Broadening out from Graf’s chapter, philosopher Petra Gehring reveals connections between churches and public bioethical debates. Her chapter, ‘Children, Bodies, Life: Ethics as the Churches' Biopolitics, convincingly demonstrates how the Church (by this she means various churches, Catholic and Protestant, in Europe) has been given voice in bioethical policy debates through a “home grown” class of theological bioethicists. These ethicists seek to align opinion towards Christian sensibilities through policy advocacy, confessional social work, and public and academic bioethical writing. This “theological lobbyism” has not only made the Church more relevant in societal issues, it has also signalled a subtle shift towards a science-based understanding of life within the Church. Scientific concepts are thus not only instruments for use as classical theological doctrines are garbed in the language of today, rather scientific knowledge, at times, becomes incorporated into the process of understanding what the Church’s positions should be. She reveals the connections between church and biopolitics using examples related to abortion, organ transplantation, and advanced directives. Her chapter convincingly demonstrates that the churches are engaging in biopolitics with a pragmatic approach that uses theological bioethicists purposively and pushes historical theological stances aside when necessary to maintain significance and relevance. All of this is not insidious; she closes by noting that churches may be driven to involve themselves in bioethics because bioethics questions are also of theological importance: What is the significance of beginning of life? How might we improve the quality of one’s living? and How should we meet death?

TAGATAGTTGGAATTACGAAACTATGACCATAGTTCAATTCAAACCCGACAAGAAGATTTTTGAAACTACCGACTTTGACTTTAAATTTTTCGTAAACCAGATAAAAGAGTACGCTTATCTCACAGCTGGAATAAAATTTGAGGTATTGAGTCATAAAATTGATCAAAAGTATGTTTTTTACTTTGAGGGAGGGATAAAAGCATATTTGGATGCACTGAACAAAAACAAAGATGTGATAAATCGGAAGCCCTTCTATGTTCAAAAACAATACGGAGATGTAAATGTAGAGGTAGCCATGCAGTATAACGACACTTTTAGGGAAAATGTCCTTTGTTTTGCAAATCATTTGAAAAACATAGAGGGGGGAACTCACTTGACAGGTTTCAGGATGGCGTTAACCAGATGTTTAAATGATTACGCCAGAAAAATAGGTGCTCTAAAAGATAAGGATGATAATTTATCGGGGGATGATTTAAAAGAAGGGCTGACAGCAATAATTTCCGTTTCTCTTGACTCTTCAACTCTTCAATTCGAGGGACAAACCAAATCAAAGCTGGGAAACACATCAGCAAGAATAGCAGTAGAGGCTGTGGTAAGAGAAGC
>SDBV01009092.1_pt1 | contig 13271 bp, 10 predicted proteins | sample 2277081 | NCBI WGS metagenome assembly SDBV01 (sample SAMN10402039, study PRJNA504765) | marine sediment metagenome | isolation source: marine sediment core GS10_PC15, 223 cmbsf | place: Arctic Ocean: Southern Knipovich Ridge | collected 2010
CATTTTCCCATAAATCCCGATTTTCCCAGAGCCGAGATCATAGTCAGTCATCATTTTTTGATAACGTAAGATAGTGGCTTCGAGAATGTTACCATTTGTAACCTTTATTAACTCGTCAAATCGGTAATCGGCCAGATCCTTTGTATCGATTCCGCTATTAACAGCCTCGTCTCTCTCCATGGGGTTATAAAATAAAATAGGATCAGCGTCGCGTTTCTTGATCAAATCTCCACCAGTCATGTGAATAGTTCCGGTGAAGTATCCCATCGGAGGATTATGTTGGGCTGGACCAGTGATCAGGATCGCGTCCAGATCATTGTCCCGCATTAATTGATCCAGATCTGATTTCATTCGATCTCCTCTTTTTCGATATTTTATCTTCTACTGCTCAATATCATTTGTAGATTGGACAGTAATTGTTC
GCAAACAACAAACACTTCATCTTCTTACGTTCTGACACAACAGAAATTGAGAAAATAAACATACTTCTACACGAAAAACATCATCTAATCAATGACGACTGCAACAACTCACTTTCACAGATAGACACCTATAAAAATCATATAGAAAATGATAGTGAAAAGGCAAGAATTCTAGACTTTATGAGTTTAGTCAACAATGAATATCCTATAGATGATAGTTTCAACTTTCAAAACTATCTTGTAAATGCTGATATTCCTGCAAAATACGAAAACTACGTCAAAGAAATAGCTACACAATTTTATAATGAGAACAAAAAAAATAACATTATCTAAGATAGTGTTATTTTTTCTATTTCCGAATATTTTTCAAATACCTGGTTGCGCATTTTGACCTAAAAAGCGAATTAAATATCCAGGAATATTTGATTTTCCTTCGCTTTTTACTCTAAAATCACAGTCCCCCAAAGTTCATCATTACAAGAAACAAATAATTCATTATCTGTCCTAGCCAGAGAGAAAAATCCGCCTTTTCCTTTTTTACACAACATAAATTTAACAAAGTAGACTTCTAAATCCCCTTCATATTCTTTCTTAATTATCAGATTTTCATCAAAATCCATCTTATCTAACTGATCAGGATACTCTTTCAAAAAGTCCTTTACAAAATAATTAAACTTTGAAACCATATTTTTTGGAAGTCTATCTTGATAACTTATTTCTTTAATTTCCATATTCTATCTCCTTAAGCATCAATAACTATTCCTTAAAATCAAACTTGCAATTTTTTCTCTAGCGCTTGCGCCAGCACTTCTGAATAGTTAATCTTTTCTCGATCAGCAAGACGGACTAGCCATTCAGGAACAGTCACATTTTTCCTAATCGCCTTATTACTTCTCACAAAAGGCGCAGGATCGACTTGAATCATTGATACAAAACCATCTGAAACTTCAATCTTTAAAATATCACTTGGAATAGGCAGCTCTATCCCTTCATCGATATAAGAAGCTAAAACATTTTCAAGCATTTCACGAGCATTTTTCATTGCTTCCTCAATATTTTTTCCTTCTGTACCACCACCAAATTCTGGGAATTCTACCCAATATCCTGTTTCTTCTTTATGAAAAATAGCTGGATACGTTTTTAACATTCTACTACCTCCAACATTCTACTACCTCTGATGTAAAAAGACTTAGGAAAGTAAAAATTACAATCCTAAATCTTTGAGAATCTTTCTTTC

The final chapter in this section is a personal reflection by geneticist Hansjakob Miller. In ‘On the Ethics Debate between Theologians, Scientists and Doctors: Experiences, Observations and Commentaries of a Medical Geneticist, he addresses shortcomings in the bioethical dialogue between theologians and medical scientists.  For one, he is sceptical of theological bioethicists because he finds them “abandon[ing] their original positions and accept[ing] unexpected compromises” as they get involved in bioethical conversations. He believes these turns are because theologians “have quickly recognized a niche in the market, i.e. the lack of experts in theological ethics and, by [that] showing a more pliable attitude” they can gain “tenure in ethics committees…and political institutions.” As such, he believes that meaningful exchange between the theological and the biomedical is obstructed, for such theologians are not presenting the church and doctrines with fidelity. Yet scientists, like himself, and political leaders, require clear “theological point[s] of view” in order to fully understand the issues at stake and, when necessary, broker compromises. Secondly, he believes that theologians are not yet up to task bioethics requires of them. In his view, interdisciplinary ethics debates should generate comprehensive, practical, guidelines for complex but concrete ethical issues. Yet, theologians all too often focus on the theoretical and conceptual, and they misunderstand the probabilistic enterprise of science by “pounc[ing] upon slightly damaged scientific dogmata in order to…throw doubt on the validity of all scientific facts in general.” (Müller, 2010, p. 77) These experiences fuel his distrust of the quasi-professional theological bioethicists discussed in Gehrings’ chapter, and makes him question whether theology has a role in bioethics a la Graf. Despite these qualms, he notes that religion is an important force in the world and a source of ethical guidance for many patients, physicians, and other stakeholders. Thus, religious understandings of worldly phenomena, and the moral significance of them, needs to be continually fashioned and comprehended. Theologians must visit the world of science and better understand this body of knowledge and its ways of knowing as they make their ethical pronouncements. Scientists, similarly, must try to understand the religious concepts and doctrines that implicate religious bioethics stances. He notes that such “interdisciplinary discussion requires practice. It is important to develop an understanding of each other person’s ‘language’”  and “respect for the other.” (Müller, 2010, p. 80) Hence, he argues for an intensification of dialogue with universities organizing interdisciplinary bioethics seminars that incorporate theological perspectives, and with churches organizing events focused on discussing the bioethical issues that we deal with in our everyday lives. Only through bidirectional dialogue can we find those areas of consonance and dissonance between theology and science, and by doing so, we “find our bearings in a complex world.” (Müller, 2010, p. 80)